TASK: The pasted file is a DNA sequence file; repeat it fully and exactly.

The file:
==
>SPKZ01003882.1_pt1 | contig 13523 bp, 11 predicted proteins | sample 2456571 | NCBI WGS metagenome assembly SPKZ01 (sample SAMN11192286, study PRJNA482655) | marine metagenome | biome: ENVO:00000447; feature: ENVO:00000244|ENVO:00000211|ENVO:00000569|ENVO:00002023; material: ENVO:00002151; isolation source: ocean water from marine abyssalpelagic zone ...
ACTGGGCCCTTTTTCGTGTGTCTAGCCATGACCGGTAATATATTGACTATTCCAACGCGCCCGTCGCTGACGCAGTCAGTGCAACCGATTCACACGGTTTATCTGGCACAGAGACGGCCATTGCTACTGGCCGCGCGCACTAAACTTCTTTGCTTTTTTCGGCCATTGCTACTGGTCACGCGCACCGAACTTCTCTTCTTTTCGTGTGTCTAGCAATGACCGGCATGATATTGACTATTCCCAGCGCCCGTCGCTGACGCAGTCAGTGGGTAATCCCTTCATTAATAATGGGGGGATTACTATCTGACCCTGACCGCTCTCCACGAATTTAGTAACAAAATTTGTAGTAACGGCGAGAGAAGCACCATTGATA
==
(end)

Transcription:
>SPKZ01003882.1_pt1 | contig 13523 bp, 11 predicted proteins | sample 2456571 | NCBI WGS metagenome assembly SPKZ01 (sample SAMN11192286, study PRJNA482655) | marine metagenome | biome: ENVO:00000447; feature: ENVO:00000244|ENVO:00000211|ENVO:00000569|ENVO:00002023; material: ENVO:00002151; isolation source: ocean water from marine abyssalpelagic zone ...
ACTGGGCCCTTTTTCGTGTGTCTAGCCATGACCGGTAATATATTGACTATTCCAACGCGCCCGTCGCTGACGCAGTCAGTGCAACCGATTCACACGGTTTATCTGGCACAGAGACGGCCATTGCTACTGGCCGCGCGCACTAAACTTCTTTGCTTTTTTCGGCCATTGCTACTGGTCACGCGCACCGAACTTCTCTTCTTTTCGTGTGTCTAGCAATGACCGGCATGATATTGACTATTCCCAGCGCCCGTCGCTGACGCAGTCAGTGGGTAATCCCTTCATTAATAATGGGGGGATTACTATCTGACCCTGACCGCTCTCCACGAATTTAGTAACAAAATTTGTAGTAACGGCGAGAGAAGCACCATTGATA